Rejection strains Franco-German axis

30th May 2005, Comments 0 comments

BERLIN, May 30 (AFP) - Germany insisted on Monday that the rejection of the European Union constitution by its closest ally France did not leave the treaty dead in the water.

BERLIN, May 30 (AFP) - Germany insisted on Monday that the rejection of the European Union constitution by its closest ally France did not leave the treaty dead in the water.

However the Franco-German axis - often referred to as the driving force of the European project - faced an uncertain future despite Chancellor Gerhard Schroeder's insistence that the partnership was not in danger.

Schroeder conceded that the clear-cut French outcome was "a setback" but said it was not the end of the road for the constitution, which Germany has already ratified without a referendum.

"I greatly regret the outcome of the referendum in France, but at the same time we must respect this vote," the chancellor said late on Sunday.

"It is a setback for the process of ratifying the constitution, but not its end.

"It is also not the end of the Franco-German partnership in and for Europe.

"This is an opinion shared by French President Jacques Chirac, whom I have already spoken to on the telephone."

Yet while German leaders stopped short of accusing French voters of betraying their fellow founding members of the European Union, French Foreign Minister Michel Barnier highlighted the potentially devastating effect of the result on the Franco-German partnership.

"This is the first time in 50 years that the French and Germans have diverged in Europe on a fundamental issue. Without this constitution, Europe is broken down politically," Barnier said on French national television.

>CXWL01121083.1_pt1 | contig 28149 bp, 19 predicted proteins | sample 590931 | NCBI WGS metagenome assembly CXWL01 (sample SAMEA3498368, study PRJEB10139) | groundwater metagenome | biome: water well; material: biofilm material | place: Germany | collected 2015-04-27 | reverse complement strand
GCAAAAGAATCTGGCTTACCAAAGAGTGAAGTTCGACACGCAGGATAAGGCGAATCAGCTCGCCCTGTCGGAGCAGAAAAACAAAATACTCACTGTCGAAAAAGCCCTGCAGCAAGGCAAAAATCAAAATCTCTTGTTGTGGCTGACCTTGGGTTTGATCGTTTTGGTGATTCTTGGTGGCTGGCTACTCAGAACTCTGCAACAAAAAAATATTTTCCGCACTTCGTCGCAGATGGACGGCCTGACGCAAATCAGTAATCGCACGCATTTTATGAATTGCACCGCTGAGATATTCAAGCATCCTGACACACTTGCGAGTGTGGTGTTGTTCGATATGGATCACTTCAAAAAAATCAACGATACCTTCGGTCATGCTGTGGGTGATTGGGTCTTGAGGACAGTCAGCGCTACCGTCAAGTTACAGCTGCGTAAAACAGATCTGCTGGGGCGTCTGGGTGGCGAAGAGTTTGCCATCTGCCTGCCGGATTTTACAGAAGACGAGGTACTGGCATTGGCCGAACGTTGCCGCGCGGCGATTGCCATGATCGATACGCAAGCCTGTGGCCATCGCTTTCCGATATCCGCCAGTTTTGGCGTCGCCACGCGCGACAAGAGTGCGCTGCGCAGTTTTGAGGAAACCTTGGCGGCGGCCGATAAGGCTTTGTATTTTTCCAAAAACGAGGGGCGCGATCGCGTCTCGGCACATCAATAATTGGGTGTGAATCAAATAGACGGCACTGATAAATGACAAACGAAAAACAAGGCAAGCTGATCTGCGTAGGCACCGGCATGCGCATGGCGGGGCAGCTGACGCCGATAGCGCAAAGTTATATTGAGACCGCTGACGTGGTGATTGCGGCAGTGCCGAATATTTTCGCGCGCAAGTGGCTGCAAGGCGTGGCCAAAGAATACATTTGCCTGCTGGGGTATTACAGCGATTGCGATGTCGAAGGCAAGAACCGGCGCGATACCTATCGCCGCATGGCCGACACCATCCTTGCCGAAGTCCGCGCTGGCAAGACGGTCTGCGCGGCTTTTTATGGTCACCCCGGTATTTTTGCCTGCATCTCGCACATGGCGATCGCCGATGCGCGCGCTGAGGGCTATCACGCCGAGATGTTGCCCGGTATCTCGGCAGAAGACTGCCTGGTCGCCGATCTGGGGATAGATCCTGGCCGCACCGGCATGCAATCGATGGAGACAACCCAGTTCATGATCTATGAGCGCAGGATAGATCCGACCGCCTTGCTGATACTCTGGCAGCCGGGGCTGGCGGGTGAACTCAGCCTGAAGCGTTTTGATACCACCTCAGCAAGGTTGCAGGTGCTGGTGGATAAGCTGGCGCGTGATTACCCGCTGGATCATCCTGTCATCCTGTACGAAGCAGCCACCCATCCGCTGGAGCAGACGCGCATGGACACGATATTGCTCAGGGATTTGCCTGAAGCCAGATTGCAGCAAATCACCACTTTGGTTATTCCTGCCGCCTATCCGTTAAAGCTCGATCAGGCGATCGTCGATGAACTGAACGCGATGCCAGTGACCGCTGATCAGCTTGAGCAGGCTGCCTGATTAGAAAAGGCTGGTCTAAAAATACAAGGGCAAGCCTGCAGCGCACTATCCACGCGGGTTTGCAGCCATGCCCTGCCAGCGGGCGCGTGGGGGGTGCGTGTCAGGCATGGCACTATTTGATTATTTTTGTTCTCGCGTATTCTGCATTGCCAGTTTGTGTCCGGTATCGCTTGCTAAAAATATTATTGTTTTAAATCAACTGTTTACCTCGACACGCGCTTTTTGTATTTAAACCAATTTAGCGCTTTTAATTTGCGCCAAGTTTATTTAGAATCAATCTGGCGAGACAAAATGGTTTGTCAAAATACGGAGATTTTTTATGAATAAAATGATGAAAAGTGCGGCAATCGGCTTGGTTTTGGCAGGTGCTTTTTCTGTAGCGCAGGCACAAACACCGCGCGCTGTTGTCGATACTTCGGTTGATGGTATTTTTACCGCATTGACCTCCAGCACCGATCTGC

He said the Franco-German conception of the EU faced being superseded by a "much more liberal Europe, one big supermarket".

His German counterpart Joschka Fischer said that while it was "without doubt a setback", it was "not the end of the process of integration".

"We must now analyse the reasons for the French result," Fischer said at a press conference.

However, he added, "we will not get a better treaty than this one".

Ulrike Guerot, an analyst at the Berlin-based German Marshall Fund Institute, said Germany must now take the lead in guiding France out of the political chaos the referendum had created.

"What I wouldn't like to see is Germany falling in behind France. It should be the other way round, with Germany extending a hand to a France which needs to modernise and accept a dose of reality about the Europe of the future," Guerot said.

Regret at the result in France, where 55 percent of voters rejected the constitution, came from across the German political spectrum.

The leader of the conservative opposition Christian Democratic Union, Angela Merkel, who will challenge Schroeder at elections expected in September, said the outcome showed that politicians must make Europe easier to understand.

"And we will only be successful if we really take people's concerns and worries seriously," Merkel said.

"If we overstretch the European Union and fail to abolish excessive bureaucracy, we will have trouble making it work."

Schroeder meanwhile insisted that the remaining 15 countries of the European Union who had yet to ratify the treaty should continue with the process.

The constitution is designed to facilitate the transition to a 25-member EU, but all member states must approve the text before it can take effect.

Germany last week became the ninth country to ratify the constitution when the Bundesrat, or upper house of parliament, overwhelmingly approved the treaty.

The lower house of parliament, the Bundestag, had earlier passed it with a huge majority.

The text was not put to a referendum in Germany, but opinion polls showed that 60 percent of the public were in favour.


Subject: French News

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